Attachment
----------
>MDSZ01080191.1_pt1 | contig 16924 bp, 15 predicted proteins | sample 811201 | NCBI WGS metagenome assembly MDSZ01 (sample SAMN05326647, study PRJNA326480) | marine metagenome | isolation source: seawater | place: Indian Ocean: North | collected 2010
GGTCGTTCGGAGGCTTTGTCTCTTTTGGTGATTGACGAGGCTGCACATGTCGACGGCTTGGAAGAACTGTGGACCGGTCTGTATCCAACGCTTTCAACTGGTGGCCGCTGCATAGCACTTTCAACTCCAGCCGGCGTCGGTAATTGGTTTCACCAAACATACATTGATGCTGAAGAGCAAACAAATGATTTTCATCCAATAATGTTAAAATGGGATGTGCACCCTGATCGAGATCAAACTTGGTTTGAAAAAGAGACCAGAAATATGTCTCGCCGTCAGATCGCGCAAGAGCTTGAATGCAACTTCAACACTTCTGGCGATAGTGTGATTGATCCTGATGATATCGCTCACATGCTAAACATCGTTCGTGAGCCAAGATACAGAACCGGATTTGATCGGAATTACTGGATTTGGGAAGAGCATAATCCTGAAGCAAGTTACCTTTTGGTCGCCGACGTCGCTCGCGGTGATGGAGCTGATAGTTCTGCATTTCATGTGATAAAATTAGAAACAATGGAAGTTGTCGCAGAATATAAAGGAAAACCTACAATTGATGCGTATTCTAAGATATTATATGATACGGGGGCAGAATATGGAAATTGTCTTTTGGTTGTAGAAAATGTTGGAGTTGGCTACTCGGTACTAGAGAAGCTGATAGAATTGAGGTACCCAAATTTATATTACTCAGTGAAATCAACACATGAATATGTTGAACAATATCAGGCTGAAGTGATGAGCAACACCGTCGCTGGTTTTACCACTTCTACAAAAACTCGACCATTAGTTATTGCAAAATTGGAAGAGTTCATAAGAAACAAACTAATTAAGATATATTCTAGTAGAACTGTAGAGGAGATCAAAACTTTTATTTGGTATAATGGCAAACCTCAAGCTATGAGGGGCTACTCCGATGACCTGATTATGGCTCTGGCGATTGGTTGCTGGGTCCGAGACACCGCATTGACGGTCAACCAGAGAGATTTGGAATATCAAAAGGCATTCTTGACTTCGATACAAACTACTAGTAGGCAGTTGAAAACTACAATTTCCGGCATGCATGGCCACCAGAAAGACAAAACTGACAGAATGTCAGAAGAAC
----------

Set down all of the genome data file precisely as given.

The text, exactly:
>MDSZ01080191.1_pt1 | contig 16924 bp, 15 predicted proteins | sample 811201 | NCBI WGS metagenome assembly MDSZ01 (sample SAMN05326647, study PRJNA326480) | marine metagenome | isolation source: seawater | place: Indian Ocean: North | collected 2010
GGTCGTTCGGAGGCTTTGTCTCTTTTGGTGATTGACGAGGCTGCACATGTCGACGGCTTGGAAGAACTGTGGACCGGTCTGTATCCAACGCTTTCAACTGGTGGCCGCTGCATAGCACTTTCAACTCCAGCCGGCGTCGGTAATTGGTTTCACCAAACATACATTGATGCTGAAGAGCAAACAAATGATTTTCATCCAATAATGTTAAAATGGGATGTGCACCCTGATCGAGATCAAACTTGGTTTGAAAAAGAGACCAGAAATATGTCTCGCCGTCAGATCGCGCAAGAGCTTGAATGCAACTTCAACACTTCTGGCGATAGTGTGATTGATCCTGATGATATCGCTCACATGCTAAACATCGTTCGTGAGCCAAGATACAGAACCGGATTTGATCGGAATTACTGGATTTGGGAAGAGCATAATCCTGAAGCAAGTTACCTTTTGGTCGCCGACGTCGCTCGCGGTGATGGAGCTGATAGTTCTGCATTTCATGTGATAAAATTAGAAACAATGGAAGTTGTCGCAGAATATAAAGGAAAACCTACAATTGATGCGTATTCTAAGATATTATATGATACGGGGGCAGAATATGGAAATTGTCTTTTGGTTGTAGAAAATGTTGGAGTTGGCTACTCGGTACTAGAGAAGCTGATAGAATTGAGGTACCCAAATTTATATTACTCAGTGAAATCAACACATGAATATGTTGAACAATATCAGGCTGAAGTGATGAGCAACACCGTCGCTGGTTTTACCACTTCTACAAAAACTCGACCATTAGTTATTGCAAAATTGGAAGAGTTCATAAGAAACAAACTAATTAAGATATATTCTAGTAGAACTGTAGAGGAGATCAAAACTTTTATTTGGTATAATGGCAAACCTCAAGCTATGAGGGGCTACTCCGATGACCTGATTATGGCTCTGGCGATTGGTTGCTGGGTCCGAGACACCGCATTGACGGTCAACCAGAGAGATTTGGAATATCAAAAGGCATTCTTGACTTCGATACAAACTACTAGTAGGCAGTTGAAAACTACAATTTCCGGCATGCATGGCCACCAGAAAGACAAAACTGACAGAATGTCAGAAGAAC